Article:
http://timesofindia.indiatimes.com/city ... 857276.cms
new article in Times of India, Mumbai - Canadian lawyer's personal story

http://timesofindia.indiatimes.com/city ... 884200.cms



Ozdundee
Posts: 815
Joined: Wed May 29, 2013 6:57 am

#228

Unread post by Ozdundee » Mon Feb 08, 2016 3:08 am

http://www.dailytelegraph.com.au/news/n ... 13c9ead216


Genital mutilation cover-up ‘caught on tape’: Sydney doctor still allowed to practise

The doctor, known as A1, had charges against him dropped before the case went to trial, but has been allowed to continuing practising at a northwest Sydney clinic.

A SYDNEY doctor accused of trying to protect his wife by conspiring to conceal from police the genital mutilation of his two daughters is still allowed to practise but has been banned from seeing female ­patients without a chaperone.

The doctor, who can’t be named to protect his daughters, was recorded in phone conversations played at his wife’s trial allegedly hatching a plot to tell authorities that the girls must have been cut during a family trip to Africa.

He was also recorded allegedly telling others to tell police the girls had just undergone a medical “check-up”.

But a Supreme Court jury found the girls were cut in NSW when aged six and seven at a secretive ritual practised by their parents’ Shia Muslim sect, Dawoodi Bohra

Their mother, now 39, and a retired midwife, Kubra Magennis, now 72, have become the first people to be convicted of female genital mutilation in Australia and are awaiting sentencing for the crime, which carries a maximum penalty of seven years in jail.

The Dawoodi Bohra religious leader in Sydney, Sheik Shabbir Mohammedbhai Vaziri, was found guilty of being an accessory after the fact and is also awaiting sentence.

The doctor, known as A1, had charges against him dropped before the case went to trial, but has been allowed to continuing practising at a northwest Sydney clinic.

Australian Medical Association president Brian Owler said he would not comment on individual medical disciplinary cases but said he would be concerned if doctors who support genital mutilation were allowed to practise in Australia.

“It is abhorrent, it is illegal and it is wrong,” Dr Owler said.

The Medical Council of NSW has banned A1 from seeing any female patients unless they are accompanied by a female doctor or nurse they have approved of in advance.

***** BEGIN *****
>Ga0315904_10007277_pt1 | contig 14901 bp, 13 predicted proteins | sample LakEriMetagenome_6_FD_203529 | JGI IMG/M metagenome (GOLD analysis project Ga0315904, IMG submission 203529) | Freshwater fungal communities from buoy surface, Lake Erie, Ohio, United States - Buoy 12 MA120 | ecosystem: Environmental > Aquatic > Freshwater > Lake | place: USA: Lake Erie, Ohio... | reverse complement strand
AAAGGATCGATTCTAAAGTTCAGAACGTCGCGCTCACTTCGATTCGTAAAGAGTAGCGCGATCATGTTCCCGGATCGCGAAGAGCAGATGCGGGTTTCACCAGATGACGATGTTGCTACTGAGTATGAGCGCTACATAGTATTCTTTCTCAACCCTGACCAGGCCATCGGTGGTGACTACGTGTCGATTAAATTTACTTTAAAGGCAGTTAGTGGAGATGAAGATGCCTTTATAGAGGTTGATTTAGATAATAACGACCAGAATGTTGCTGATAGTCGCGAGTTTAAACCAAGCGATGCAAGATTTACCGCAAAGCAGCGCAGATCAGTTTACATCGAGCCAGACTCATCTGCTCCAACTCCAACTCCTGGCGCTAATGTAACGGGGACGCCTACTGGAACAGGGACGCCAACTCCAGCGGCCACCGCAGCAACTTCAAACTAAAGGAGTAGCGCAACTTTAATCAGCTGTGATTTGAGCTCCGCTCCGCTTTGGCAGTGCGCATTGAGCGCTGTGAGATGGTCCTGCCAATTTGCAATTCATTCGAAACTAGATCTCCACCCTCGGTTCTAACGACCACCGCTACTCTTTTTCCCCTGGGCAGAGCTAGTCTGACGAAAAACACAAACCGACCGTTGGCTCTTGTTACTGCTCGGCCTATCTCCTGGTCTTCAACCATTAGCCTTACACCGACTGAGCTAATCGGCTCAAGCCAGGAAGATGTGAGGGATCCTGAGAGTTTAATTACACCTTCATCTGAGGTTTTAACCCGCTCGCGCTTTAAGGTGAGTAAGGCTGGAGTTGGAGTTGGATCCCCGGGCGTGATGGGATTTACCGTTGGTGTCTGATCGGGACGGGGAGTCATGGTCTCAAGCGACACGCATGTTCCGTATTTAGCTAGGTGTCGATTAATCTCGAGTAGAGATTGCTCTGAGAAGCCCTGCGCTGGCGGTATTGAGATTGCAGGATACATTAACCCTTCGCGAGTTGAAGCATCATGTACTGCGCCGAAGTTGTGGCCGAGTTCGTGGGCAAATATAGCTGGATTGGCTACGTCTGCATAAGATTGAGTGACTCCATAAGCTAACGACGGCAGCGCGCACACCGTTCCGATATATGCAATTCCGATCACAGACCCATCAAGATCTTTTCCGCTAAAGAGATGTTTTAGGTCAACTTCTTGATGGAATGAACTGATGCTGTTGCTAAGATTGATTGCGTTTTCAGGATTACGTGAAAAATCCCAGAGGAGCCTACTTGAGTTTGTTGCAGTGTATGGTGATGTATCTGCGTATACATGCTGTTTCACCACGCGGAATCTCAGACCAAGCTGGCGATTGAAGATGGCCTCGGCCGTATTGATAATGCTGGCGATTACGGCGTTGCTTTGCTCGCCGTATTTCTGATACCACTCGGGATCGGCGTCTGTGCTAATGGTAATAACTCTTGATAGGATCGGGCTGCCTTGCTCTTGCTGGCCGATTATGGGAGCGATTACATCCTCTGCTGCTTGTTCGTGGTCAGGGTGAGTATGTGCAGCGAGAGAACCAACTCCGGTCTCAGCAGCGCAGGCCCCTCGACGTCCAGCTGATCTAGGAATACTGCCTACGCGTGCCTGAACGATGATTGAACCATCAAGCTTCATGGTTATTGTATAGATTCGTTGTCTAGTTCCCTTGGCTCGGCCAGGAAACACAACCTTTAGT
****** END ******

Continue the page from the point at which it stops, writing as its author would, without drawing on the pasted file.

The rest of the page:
He also must submit to them a log of all female patients he sees every month.


Crown prosecutor described A1, who gave evidence at his wife’s trial, as a “witness without credit”.



ghulam muhammed
Posts: 11653
Joined: Tue Oct 07, 2008 5:34 pm

#229

Unread post by ghulam muhammed » Mon Feb 08, 2016 4:39 pm

On Indian National Television....... Rajdeep Sardesai of India Today News Channel in debate with Masooma Ranalvi and Zafar Sareshwala on FGM in Bohra Community :-

Women slam cruel tradition of female genital mutilation

http://indiatoday.intoday.in/video/wome ... 90959.html



allbird
Posts: 414
Joined: Mon Jun 06, 2005 4:01 am

#230

Unread post by allbird » Sun Feb 14, 2016 5:14 am

ghulam muhammed wrote:On Indian National Television....... Rajdeep Sardesai of India Today News Channel in debate with Masooma Ranalvi and Zafar Sareshwala on FGM in Bohra Community :-

Women slam cruel tradition of female genital mutilation

http://indiatoday.intoday.in/video/wome ... 90959.html

NOT GOOD FOR OUR COMMUNITY ... What a badnaami for such as royal Jannat na haqdarr Qaum. Our women will undergo questioning in schools and colleges by friends and family if they are CUT. Especially in Indian Hindu BJP rules society where Cow is safe but women aren't and we DAWOODI bohras are part and cause of it. More edible fodder for hindu BJP.



ghulam muhammed
Posts: 11653
Joined: Tue Oct 07, 2008 5:34 pm

#231

Unread post by ghulam muhammed » Mon Feb 15, 2016 7:09 pm

The cruellest cut of all

Ranalvi is part of the Dawoodi Bohra community. According to her, the Bohras are proud of their independence, are a prosperous lot and are an extremely tight-knit group. They are also the only branch of Islam who administer this procedure on women.

“There’s finally a conversation on the subject. Many young women are finally coming forward with their stories and several others now know the truth. My writings on the issue started in December and instead of a backlash, I have received hundreds of positive responses. There was a petition on Change.org earlier but that was simply ignored by religious heads — they didn’t even reply. I’m hoping the government takes note and bans this practice.”

“In the UK, the law now says if you’re a British citizen, you can’t get this procedure done anywhere in the world. They actually amended legislation to beat tactics. Australia too has convicted culprits. There’s still however, a steady stream of people arriving in India to cut their children because no such strict laws exist here. It happens mainly during the summer — the ‘khatna season’,” adds Ranalvi.

The Bohras who’re against the practice are braced for a battle that’s looming. The religious heads are extremely strict and community members DC spoke to believe Ranalvi and her campaign will be “dealt with”.

For now though, her efforts, supported by a hundred others is gaining steam. The campaign even has a logo — it has an image of a blade leaving a thin cut of blood with the words ‘End FGM’ below. It’s crude but it’s made by Ranalvi’s daughter, Fiza.

Which means a chain has been cut and in our world of today, that’s hope.

MORE :-

http://www.asianage.com/people/cruellest-cut-all-413



allbird
Posts: 414
Joined: Mon Jun 06, 2005 4:01 am

#232